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August 12, 2014 Baseball TherapyI Believe In Clutch HittingI know, I’m not supposed to, but I believe in clutch hitting. By clutch hitting, I mean that certain players have some sort of ability to perform better in higher leverage situations. Leverage, for the uninitiated, is a concept formalized by sabermetrician Tom Tango. We know that some situations in a game are more important than others. When it’s 151, no one cares what happens in a plate appearance. When it’s the bottom of the ninth with runners on second and third, two outs, and the home team is down by one, pretty much the entire game rides on this atbat. Leverage index is a mathematical model of how much more important that late game situation is. Leverage is based on the idea of win probability. We can look at each game situation (let’s say, bottom of the third, one out, runner on first, and the home team down by two) and figure out over some past time frame how often the home and visiting team won. More to the point, we can figure out how much that win probability can change based on whatever is about to happen next. In the 151 situation, whatever the batter does is going to move the needle very little. In the bottom of the ninth, the win probability could go from roughly 50–50 to 100–0 in a hurry. When a batter does something positive that increases his team’s chances of winning, we give him credit for adding win probability (even if giving him all the credit is silly). In a highleverage situation, a batter can accumulate a lot of win probability in a single atbat. The standard test for whether there is such a thing as clutch hitting has been to look at the win probability that a player records over the course of a season and compare it to what his win probability would have been in situations where the leverage index was 1. (This is the basis of how our friends at FanGraphs calculate clutch.) From season to season, players show very little correlation on this measure of clutch. In general, the interpretation has been “clutch doesn’t exist” rather than “we had a poor measure of clutch to begin with.” Indeed, I have found that this measure of clutch eventually does become reliable. It just takes a while. Maybe there is signal in all that noise; maybe we need a better antenna. Warning! Gory Mathematical Details Ahead! I then took each equation and calculated the chances that each player would swing at a first pitch when the leverage index was 1 (average) and 2 (a situation twice as important as the average situation). Then, I subtracted the two and got a rough indicator of how high leverage began to affect a player (at least on this one behavior). I used a minimum of 250 plate appearances in a season and looked at players from 2009 to 2013. In the past, I’d found that clutch, as described above, had a yeartoyear correlation of .074. (I used a method known as autoregressive intraclass correlation.) For this group, across the five years, the ICC was .30. That’s not huge, but we call home runs a true outcome for pitchers with yeartoyear correlations in the same neighborhood. I termed this difference between predicted firstpitch swing rate “swing difference.” Some players swing a lot more when the leverage goes up. Some barely notice. A few start to freeze. Next, I wanted to see if swing difference predicted changes in outcomes. For the years 2009 to 2013, I used the logodds ratio method (which I have used multiple times before) to create a predicted percentage that each plate appearance would end in a strikeout based on the batter and pitcher’s usual rates in that area. I did the same for walks and singles and home runs and the rest of it. Next, I looked at all plate appearances in which a batter with 250 PA in that season faced a pitcher with 250 batters faced in that season. I created a binary logit regression in which I had my predicted percentage of a strikeout (for the initiated, expressed in a log of the odds ratio), and then entered in the leverage index for each plate appearance, the swing difference stat for the batter and the multiplicative interaction of swing difference and leverage. This type of analysis, called a moderator analysis, is wellsuited to answering the “clutch question.” If certain players have some sort of clutch factor (and here, we’re using swing difference as a rough measure of clutch) then as leverage increases, we would expect to see those who are higher on this clutch factor to show greater increases (or sharper decreases). That’s what the interaction term between swing difference and leverage does. If it’s significant, it means that as leverage goes up (or down), the effect it has will depend, at least in part, on that clutch factor. What I found is that for hitters who show more of an effect on swing difference (leverage makes them swing at the first pitch more), they were less likely than expected to walk and less likely to strike out as leverage went up. Instead, they showed higher rates of both extra base hits and outs in play. To show some sense of how much of an effect this could have, here are the numbers for strikeout rate. Let’s say that our pitcherbatter matchup stats alone would suggest that the chances of a strikeout are 20 percent. Now, let’s take a look at what would happen in a situation that has a leverage value of 1, and compare a batter who has a swing difference of .10 (he swings at first pitches ten percent more often in higher leverage situations than he does in mediumleverage situations) and a batter who has a swing difference of 0 (he swings equally in both situations). The values are the likelihood of a strikeout happening.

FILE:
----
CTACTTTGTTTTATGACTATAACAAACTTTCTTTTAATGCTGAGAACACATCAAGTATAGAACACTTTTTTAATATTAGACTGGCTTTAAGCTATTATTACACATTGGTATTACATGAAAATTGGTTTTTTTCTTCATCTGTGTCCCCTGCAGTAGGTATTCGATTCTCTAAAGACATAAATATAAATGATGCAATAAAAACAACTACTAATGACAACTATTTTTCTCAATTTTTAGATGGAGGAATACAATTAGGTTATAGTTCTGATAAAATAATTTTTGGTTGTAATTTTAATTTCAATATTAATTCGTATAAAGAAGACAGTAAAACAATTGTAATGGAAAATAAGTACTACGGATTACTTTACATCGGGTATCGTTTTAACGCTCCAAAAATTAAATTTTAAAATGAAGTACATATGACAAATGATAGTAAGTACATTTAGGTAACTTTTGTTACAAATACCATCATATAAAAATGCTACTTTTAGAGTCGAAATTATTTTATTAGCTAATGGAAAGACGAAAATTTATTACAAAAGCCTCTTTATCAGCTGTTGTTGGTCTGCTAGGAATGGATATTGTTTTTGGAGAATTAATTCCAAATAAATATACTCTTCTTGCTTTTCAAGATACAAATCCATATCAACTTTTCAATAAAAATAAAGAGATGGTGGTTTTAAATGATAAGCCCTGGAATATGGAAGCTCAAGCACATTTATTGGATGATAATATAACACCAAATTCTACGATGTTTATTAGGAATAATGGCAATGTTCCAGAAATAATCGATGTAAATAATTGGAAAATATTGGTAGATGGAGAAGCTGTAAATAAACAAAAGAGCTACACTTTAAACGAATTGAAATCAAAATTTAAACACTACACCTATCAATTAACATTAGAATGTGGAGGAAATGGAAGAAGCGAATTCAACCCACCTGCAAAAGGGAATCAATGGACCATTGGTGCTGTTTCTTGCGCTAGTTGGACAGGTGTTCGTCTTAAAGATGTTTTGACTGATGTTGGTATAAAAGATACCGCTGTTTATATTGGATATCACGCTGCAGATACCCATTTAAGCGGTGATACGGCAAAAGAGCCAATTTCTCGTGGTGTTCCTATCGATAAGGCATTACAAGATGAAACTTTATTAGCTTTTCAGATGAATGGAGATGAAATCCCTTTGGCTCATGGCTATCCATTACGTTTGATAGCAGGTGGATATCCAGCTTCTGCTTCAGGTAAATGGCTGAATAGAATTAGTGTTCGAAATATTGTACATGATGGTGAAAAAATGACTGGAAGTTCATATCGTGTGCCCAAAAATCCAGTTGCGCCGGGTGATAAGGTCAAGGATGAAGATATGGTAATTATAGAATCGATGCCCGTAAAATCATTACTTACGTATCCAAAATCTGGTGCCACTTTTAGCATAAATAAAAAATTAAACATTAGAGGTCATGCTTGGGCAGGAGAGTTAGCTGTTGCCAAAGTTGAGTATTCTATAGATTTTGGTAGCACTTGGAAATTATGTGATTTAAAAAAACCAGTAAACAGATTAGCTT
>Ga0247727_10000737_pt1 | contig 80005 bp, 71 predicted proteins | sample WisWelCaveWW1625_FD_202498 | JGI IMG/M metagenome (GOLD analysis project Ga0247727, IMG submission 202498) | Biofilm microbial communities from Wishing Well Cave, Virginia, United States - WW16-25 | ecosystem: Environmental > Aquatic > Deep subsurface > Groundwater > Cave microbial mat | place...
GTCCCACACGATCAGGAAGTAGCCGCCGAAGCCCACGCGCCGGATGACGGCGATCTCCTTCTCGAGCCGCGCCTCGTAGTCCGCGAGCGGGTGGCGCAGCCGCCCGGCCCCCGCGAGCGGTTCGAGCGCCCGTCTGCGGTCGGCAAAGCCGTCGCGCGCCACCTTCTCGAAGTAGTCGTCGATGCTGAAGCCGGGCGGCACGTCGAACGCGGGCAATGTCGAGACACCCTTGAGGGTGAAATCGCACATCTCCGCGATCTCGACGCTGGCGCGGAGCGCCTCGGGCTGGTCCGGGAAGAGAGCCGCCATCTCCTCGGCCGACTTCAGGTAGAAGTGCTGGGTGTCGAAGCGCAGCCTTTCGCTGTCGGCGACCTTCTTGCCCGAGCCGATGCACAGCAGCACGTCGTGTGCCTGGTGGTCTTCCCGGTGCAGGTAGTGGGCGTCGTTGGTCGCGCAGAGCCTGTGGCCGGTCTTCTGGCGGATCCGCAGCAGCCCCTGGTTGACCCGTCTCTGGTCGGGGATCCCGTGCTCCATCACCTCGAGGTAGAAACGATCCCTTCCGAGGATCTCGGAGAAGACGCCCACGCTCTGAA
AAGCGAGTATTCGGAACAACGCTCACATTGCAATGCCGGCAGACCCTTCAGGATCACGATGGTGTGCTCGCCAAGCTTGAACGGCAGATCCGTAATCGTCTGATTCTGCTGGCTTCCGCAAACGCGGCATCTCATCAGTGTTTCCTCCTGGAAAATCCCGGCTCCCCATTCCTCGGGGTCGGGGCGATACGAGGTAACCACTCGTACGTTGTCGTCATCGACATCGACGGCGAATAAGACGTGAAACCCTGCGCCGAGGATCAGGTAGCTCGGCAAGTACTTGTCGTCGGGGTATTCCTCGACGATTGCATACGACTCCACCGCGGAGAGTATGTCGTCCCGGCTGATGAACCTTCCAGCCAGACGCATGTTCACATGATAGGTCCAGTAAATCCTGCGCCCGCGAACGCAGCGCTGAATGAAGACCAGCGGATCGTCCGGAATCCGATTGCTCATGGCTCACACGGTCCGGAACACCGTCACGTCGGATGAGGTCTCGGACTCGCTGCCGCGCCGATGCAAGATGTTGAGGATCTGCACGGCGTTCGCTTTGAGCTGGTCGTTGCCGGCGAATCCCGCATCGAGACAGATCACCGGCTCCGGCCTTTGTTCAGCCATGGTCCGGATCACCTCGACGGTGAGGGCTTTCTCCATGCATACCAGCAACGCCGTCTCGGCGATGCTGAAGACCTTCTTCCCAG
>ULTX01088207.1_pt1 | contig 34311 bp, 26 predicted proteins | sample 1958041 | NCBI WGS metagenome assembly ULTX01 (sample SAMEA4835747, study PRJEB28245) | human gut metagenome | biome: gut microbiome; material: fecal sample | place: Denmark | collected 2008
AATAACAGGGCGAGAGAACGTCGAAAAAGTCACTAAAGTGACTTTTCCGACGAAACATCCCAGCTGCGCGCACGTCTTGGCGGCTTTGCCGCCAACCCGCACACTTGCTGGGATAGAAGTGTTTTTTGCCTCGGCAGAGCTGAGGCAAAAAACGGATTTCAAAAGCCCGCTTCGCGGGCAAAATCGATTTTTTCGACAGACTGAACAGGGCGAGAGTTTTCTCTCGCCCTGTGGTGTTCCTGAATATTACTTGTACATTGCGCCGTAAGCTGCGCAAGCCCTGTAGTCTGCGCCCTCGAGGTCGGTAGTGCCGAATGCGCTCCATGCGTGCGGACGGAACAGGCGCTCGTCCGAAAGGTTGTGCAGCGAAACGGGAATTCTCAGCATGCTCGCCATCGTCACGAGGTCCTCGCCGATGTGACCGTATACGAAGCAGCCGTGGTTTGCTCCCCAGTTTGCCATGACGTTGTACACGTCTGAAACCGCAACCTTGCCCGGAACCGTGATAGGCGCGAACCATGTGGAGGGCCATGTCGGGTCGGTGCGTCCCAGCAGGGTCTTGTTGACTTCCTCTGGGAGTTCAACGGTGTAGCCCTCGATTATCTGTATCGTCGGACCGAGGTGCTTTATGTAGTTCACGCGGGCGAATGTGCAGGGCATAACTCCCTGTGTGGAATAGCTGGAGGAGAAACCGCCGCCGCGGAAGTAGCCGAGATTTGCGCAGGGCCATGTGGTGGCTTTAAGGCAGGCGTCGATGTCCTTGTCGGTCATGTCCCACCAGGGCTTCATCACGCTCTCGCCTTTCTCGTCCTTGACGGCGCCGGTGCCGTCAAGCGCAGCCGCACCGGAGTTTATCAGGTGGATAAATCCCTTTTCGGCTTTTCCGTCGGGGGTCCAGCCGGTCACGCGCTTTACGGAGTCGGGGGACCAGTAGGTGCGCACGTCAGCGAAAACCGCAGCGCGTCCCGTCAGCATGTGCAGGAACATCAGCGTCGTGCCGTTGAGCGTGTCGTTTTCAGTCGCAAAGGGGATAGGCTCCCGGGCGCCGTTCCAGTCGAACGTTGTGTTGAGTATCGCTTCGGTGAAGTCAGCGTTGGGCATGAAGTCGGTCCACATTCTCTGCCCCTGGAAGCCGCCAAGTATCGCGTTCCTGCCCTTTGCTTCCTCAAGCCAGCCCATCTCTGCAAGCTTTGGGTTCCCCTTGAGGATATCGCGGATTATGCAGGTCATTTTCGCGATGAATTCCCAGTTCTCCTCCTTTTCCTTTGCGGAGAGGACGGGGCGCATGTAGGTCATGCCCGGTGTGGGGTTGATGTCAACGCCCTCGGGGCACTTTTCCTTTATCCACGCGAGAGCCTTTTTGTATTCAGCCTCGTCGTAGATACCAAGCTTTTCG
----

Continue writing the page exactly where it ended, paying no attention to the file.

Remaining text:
In an averageleverage situation, the two hitters are about the same (they differ at the fourth decimal place), but once the leverage is turned up a bit, they get different results. Not by a lot, but it’s there. You get the same basic effect sizes for the other outcomes. Before we go further, the careful observer will note that there’s a certain tautology that goes along with these analyses. I think it doubles as both a feature and a bug. A batter who is more likely to swing at the first pitch in highleverage situations is probably just more likely to swing in highleverage situations. It’s no wonder he sees a drop in his expected walk rate (and in some sense his expected strikeout rate). And if we’re saying that his swing rate drops because of leverage (or at least in accordance with leverage), then it’s not surprising that the effect appears. We’ll talk about this more in a bit. Clutch. Heart. Grit. Myocardial Infarction. These analyses may not completely prove that clutch ability exists, but they do lay what I hope is a foundation for how we might continue the search. “Clutch” is a way of saying that the situation matters because players are human. What we have here is an indicator that has reasonable (if not great) consistency across years, and it explains differences between players in how leverage affects them. More searching might find something with more consistency. Even then, yeartoyear consistency is not the only way to establish that a measure is reflective of a player’s true talent level. Using a more trackingbased approach might help. Players can and do change, even within a season. There’s no reason clutch needs to be an enduring trait, rather than a state we can detect with some reliability. The rest is simply showing that the factor, whatever it is, can explain some of the differences between players’ performances in different leverage situations. As to these specific analyses, it might very well be that what’s driving things is that some players are looking at the sorts of relievers they face in highleverage situations and saying “Well, he usually comes right at me, so no point in messing around. I might as well swing when I see something interesting.” It might not be a mystical force at work, but a very reasonable reaction to the circumstances. In that case, clutch isn’t even something psychological, but a mental skill. Still, there could be problems with multicolinearity. What this might be showing is that some players swing more in highleverage situations, and so we would expect them to take fewer walks, somewhat by definition. Then again, even knowing that information could have strategic value. Maybe when we have other data sets to work with, we might be able to look at measures of how leverage affects a player that aren’t based on game results. The other piece of this, and it’s one that I tried to drive home in the piece in the Annual that started everything, is that knowing that a player swings more (or less) often in highleverage situations might be good within the context of one skill set and bad within another. These analyses fall into the largeN trap that assumes that more swinging is better (or seems to be) for everyone. But if nothing else, I’d present these analyses as a way of reopening what had been assumed to be a closed debate. Clutch hitting might just exist.